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I am wanting to build a small server out of a slim line (but not mini ATX) tower and am wanting to use CentOS or Fedora Core. The server will ...
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- 03-25-2007 #1
- Join Date
- Feb 2007
Linux Compatible motherboards
I am wanting to build a small server out of a slim line (but not mini ATX) tower and am wanting to use CentOS or Fedora Core.
The server will only be running 1- 2 hard drives for a couple of web sites.
I would prefer an ASUS mo bo if possible and the ability to have raid 0 or 1. If ASUS is not an option, is there any other well known brands i could use that will help keep the price down ?
No shop assistants seem to be able to answer any questions about linux systems.
I would like to keep the price to a minimum on the mo bo and want to be able to use it for Celeron D and Pentium 4 processors with a 775 socket.
Any help from the wise would be greatly appreciated.
Is there a way that i can tell if the mo bo is acutally linux compatible? The ASUS Australian site has been down for some time now.
- 03-25-2007 #2
Most motherboards are Linux compatible. I have yet to try a machine on which Linux doesn't work.
Generally you should look at the motherboards component, ie the different chipsets it is build upon.
Then you can look at the Linux kernel, and see if a driver exist for those specific chipsets. It sounds a lot more complicated then it is.
For example, the machine I use at moment has an Asus P5B motherboard, which works flawlessly under Linux, right out of the box (all drivers are included in the Linux kernel directly, no driver installation required). The Asus P5B is based on the Intel 965 chipset, with components like Intel HD sound, JMicron IDE controller, etc. Just look on the manufacturer's website, and examine the specifications of the board.
Most people don't bother doing that, as pretty much everything works in Linux.
When you have decided on a mobo model you like, just post the model here and we'll look at it."To express yourself in freedom, you must die to everything of yesterday. From the 'old', you derive security; from the 'new', you gain the flow."
- 03-25-2007 #3
- Join Date
- Jul 2005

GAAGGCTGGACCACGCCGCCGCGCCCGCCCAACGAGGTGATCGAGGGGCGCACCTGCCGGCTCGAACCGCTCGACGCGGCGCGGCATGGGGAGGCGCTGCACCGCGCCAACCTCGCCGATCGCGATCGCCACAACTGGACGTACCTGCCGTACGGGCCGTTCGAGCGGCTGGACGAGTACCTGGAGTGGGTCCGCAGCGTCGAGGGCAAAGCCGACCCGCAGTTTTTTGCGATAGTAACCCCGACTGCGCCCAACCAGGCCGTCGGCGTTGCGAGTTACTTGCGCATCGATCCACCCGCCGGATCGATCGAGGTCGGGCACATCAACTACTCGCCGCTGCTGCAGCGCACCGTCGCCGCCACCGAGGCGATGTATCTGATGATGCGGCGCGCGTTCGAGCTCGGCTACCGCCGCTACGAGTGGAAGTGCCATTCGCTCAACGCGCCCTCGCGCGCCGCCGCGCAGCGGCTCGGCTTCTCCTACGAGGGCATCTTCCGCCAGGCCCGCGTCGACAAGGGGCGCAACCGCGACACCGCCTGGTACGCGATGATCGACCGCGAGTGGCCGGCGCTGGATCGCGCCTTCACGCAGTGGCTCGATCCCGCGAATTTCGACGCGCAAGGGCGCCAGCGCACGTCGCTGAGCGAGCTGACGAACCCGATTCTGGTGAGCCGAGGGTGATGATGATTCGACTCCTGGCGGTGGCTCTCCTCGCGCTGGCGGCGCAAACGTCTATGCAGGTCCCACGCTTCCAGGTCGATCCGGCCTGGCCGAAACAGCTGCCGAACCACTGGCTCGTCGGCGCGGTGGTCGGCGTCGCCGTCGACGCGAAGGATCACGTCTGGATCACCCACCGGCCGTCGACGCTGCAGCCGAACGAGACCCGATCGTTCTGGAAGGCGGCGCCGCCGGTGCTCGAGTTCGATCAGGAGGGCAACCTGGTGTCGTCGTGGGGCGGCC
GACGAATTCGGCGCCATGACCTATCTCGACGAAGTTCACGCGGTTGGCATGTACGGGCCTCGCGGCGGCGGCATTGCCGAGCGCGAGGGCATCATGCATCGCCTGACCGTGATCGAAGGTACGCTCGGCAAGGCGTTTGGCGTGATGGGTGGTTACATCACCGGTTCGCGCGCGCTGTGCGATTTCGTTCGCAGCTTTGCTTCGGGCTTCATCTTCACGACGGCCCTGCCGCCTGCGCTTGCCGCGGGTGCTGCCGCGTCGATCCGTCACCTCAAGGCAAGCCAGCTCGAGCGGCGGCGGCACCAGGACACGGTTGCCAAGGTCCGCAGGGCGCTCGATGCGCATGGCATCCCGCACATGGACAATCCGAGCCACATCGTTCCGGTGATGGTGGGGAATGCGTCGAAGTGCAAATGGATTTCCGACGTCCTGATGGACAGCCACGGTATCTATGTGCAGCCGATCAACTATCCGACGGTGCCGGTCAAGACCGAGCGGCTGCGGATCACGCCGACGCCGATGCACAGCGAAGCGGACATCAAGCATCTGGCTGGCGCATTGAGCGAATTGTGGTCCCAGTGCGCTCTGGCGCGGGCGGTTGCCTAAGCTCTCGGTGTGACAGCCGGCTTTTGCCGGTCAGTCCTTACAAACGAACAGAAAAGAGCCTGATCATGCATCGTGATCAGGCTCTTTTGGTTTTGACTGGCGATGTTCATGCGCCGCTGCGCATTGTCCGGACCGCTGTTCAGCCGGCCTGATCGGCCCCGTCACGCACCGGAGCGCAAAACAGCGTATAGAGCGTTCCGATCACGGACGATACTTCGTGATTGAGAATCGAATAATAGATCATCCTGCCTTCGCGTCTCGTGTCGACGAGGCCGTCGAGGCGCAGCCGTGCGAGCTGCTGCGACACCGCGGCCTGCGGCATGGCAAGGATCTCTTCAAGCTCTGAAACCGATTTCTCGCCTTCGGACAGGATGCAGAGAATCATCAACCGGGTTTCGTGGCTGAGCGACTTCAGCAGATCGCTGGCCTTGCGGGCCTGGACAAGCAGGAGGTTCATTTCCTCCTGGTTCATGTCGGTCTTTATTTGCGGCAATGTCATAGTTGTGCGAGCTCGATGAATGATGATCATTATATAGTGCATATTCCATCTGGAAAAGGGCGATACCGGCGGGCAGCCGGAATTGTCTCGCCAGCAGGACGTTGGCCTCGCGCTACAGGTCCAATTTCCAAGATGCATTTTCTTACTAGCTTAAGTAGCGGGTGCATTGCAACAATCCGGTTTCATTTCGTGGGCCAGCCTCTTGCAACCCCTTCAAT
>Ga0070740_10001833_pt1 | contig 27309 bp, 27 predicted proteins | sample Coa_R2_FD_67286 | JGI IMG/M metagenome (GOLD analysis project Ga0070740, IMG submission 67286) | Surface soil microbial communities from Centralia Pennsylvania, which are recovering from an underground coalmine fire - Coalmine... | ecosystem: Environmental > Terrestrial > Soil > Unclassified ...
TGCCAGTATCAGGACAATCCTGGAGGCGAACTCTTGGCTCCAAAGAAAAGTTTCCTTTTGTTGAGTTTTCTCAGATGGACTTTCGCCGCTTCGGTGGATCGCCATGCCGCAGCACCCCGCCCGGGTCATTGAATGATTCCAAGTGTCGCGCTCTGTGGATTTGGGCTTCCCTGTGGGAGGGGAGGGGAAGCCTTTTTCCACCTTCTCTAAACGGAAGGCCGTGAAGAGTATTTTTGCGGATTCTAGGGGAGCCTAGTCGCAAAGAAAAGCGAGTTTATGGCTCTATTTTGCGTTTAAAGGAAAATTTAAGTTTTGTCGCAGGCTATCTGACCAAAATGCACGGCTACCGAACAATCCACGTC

My old ASUS P4T-E board supported Linux very well. However, it did not have raid support and it uses RAMBUS memory which is still very expensive these days. I found it cheaper to buy new board with Core 2 Duo CPU, 2 GB DDR2 RAM and a new NVIDIA card than add another 1.5 GB RAM to my old board. The new ASUS P5NSLI board is also good with Linux. In fact, I only had to reinstall video drivers to boot into GUI on a previously installed Debian. The box says that the board supports SATA Raid 0,1, 0+1, 5 and JBOD (I haven't tried it yet), and up to 16 GB RAM (would need 4 x 4-gig modules, if such even exist).
- 03-25-2007 #4
- Join Date
- Feb 2007
How about GIGABYTE GA-8VM800PMD
Thankyou both for the information. The P5B is probably an overkill on expense for what we want to do. As a point of interest, we ran a P5B Deluxe and found that it did not support Linux at all.
I have however found a Gigabyte board that you may be able to help me with. Gigabyte GA-8VM800PMD. This board supports raid 0,1 and JBOD. The only issue that i can see is that the specs state that it is designed for the Pentium 4 processor.
We want to find a board that will allow us to build other servers and use the same board if possible and be able to use Celeron D 3Ghz in some and P4 3Ghz in others.
Do you think that we could use the above mentioned board with either the celeron processor or the pentium?
- 03-25-2007 #5Originally Posted by dact35
Some references about that :
Originally Posted by dact35
It does support the CPUs you mentioned (proof)."To express yourself in freedom, you must die to everything of yesterday. From the 'old', you derive security; from the 'new', you gain the flow."